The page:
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Gwen Harwood

Green House by Dorothy Hewett

June 1980, no. 21

In a talk she gave recently at Writers’ Week in Adelaide, Dorothy Hewett praised Gwen Harwood as:

Working in isolation as the woman hero, charring like a cartographer the uneasy, shifting, violent, broken world of Australian women and finally, in the teeth of all opposition. proclaiming the right to love and be a hero.

Dorothy Hewett identified several other roles or figures for women writers of poetry in Australia, most particularly:

The woman as loser, lover, bleeder, the victim figure, at once perverse and self-exacting, who refuses to be second-best.

But it’s clearly Harwood’s heroic proclamation of ‘the right to love’ that Hewett admires.

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Ann-Marie Priest’s My Tongue Is My Own, published by La Trobe University Press and reviewed in our June issue, is the first authorised biography of the Australian poet Gwen Harwood (1920–1995). Unsurprisingly, this was not the first attempt to record the life of one of Australia’s most loved and admired poets. In an exclusive feature for ABR, John Harwood reflects on the conflicting motives behind his literary executorship of his mother’s estate – an estate holding the secrets to an at-times fractious marriage between two opposing temperaments.

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When Ann-Marie Priest wrote to me in 2015 asking whether she might talk to me about her proposed biography of my mother, and requesting my permission to examine some correspondence in the Fryer Library, which I, as Gwen Harwood’s literary executor, had placed on restricted access, I replied with a terse refusal to cooperate. Since my mother’s death in December 1995, I had kept tight control of her vast correspondence, nearly all of which she had donated to various research libraries over the last two decades of her life, and I saw no reason to change my ways.

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The Red Queen’s impossible rule offers a striking allegory of the biographer’s dilemma. While your subject is still alive, it seems reasonable to get to know them and build a relationship of trust with them. In this way you might be better able to understand their private and intimate worlds. If your subject is a writer, you might become more confident in your ability to weave closer correspondences between their life and work. But if you then become privy to their secrets, and perhaps even come to love them as a dear friend, it becomes almost impossible to write about them dispassionately: to ‘cut’ them with your knife and fork.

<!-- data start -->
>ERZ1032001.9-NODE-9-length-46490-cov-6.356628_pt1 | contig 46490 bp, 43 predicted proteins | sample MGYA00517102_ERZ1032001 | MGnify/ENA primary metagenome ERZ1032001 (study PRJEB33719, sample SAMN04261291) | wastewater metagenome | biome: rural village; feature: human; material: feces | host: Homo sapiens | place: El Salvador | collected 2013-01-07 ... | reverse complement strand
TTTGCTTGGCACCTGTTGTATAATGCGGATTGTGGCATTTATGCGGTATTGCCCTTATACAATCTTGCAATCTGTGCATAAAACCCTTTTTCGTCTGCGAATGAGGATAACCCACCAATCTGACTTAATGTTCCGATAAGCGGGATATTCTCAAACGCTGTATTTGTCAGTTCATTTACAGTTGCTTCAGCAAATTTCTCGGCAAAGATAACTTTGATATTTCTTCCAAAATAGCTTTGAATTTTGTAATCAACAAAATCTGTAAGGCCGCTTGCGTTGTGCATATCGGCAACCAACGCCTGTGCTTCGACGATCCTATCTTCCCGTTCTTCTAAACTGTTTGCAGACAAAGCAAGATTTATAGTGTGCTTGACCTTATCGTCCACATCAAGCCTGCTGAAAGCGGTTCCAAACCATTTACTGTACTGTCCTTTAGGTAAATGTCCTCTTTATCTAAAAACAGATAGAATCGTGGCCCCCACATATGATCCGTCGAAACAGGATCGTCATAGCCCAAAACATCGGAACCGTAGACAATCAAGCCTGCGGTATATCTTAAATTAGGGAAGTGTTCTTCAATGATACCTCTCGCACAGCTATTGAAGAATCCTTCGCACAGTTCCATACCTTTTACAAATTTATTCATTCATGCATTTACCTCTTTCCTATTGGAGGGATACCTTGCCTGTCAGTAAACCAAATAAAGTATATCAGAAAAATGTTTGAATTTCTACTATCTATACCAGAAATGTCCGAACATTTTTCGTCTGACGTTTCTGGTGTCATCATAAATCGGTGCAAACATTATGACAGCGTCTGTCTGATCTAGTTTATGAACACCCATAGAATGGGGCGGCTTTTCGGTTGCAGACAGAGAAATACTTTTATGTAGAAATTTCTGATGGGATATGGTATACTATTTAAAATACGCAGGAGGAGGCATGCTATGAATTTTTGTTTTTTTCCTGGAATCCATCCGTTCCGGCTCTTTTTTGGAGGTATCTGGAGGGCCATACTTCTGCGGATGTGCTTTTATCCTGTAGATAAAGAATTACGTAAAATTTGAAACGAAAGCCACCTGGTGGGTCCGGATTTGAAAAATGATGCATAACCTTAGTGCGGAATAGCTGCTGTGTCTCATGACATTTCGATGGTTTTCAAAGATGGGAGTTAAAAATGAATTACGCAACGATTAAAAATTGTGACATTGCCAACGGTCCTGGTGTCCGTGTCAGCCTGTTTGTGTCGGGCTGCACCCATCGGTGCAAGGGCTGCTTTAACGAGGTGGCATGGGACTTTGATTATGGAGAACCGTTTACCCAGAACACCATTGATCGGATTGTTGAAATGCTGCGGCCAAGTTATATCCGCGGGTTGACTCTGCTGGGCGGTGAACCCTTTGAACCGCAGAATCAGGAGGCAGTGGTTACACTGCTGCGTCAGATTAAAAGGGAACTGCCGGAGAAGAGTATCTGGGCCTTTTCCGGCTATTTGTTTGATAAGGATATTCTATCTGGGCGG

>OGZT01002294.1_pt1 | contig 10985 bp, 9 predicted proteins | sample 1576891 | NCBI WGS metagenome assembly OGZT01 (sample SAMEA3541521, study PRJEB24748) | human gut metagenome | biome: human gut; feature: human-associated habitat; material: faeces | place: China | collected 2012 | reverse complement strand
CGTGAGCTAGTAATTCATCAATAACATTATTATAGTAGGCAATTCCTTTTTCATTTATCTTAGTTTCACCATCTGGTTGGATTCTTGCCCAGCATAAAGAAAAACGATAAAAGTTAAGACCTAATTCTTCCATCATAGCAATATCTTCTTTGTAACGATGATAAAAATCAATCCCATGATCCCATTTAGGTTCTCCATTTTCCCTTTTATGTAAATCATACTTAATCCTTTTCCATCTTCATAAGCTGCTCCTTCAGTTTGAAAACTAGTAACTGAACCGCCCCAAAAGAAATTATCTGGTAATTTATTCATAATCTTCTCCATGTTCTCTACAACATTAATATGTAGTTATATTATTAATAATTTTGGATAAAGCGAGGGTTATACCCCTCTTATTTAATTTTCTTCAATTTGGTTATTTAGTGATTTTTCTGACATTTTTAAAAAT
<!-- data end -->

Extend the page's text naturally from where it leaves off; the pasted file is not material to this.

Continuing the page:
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For much of her career, Gwen Harwood (1920–95) was best known for her hoaxes, pseudonyms, and literary tricks. Most notorious was the so-called Bulletin hoax in 1961, but over the years she orchestrated a number of other raids on literary targets, mainly aimed at challenging the power of poetry editors and gatekeepers. For L’Affaire Bulletin (as she sometimes called it), she submitted to that august magazine, under the pseudonym Walter Lehmann, a pair of seemingly unexceptionable sonnets on the theme of Abelard and Eloisa. Only after the poems were published did the Bulletin discover that they were acrostics; read vertically, one spelled out ‘So long Bulletin’, and the other, ‘Fuck all editors’. 

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Gwen Harwood, who died in 1995, was born on 8 June 1920, in Brisbane, of course, which she went loved dearly. Harwood seems increasingly to have been one of the finest poets Australia has ever produced. She was much loved; anyone who knew her relished her wit, her directness, her inextinguishable spirit. To mark the centenary of her birth, ABR asked a number of her colleagues and admirers to record some of her poems. Happily, there are hundreds of them to explore.

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Roll back, you fabulous animal
be human, sleep. I’ll call you up
from water’s dazzle, wheat-blond hills,
clear light and open-hearted roses,
this day’s extravagance of blue
stored like a pulsebeat in the skull.

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Five poems have been shortlisted in the 2016 Peter Porter Poetry Prize. The poets are Dan Disney, Anne Elvey, Amanda Joy, Lisa Gluskin Stonestreet, and Campbell Thomson; their poems can be read here. The judges on this occasion were Luke Davies, Lisa Gorton, and Kate Middleton.

Join us at our studio in Boyd Community Hub on Wednesday, 9 March (6 pm), when the poets will introduce and read their works, followed by the announcement of the overall winner, who will receive $5,000 and an Arthur Boyd print. This is a free event, but reservations are essential.

These ceremonies always commence with a series of readings of poems written by Peter Porter (1929–2010). This year our readers – Judith Bishop (winner in 2006 and 2011), Morag Fraser, Lisa Gorton, and Peter Rose among them – may choose to dip into the new collection of late Porter poems: Chorale at the Crossing (Picador, $24.99 pb).

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Dust without dimension

The November 13 attacks on ordinary citizens in Paris have outraged and galvanised the world community. We share this sense of revulsion. Australia has a large French population and a rich tradition of Francophilia. Our sympathies go to our French readers and to the families of all the victims.

Words, at such times, are de trop. Not La Marseillaise

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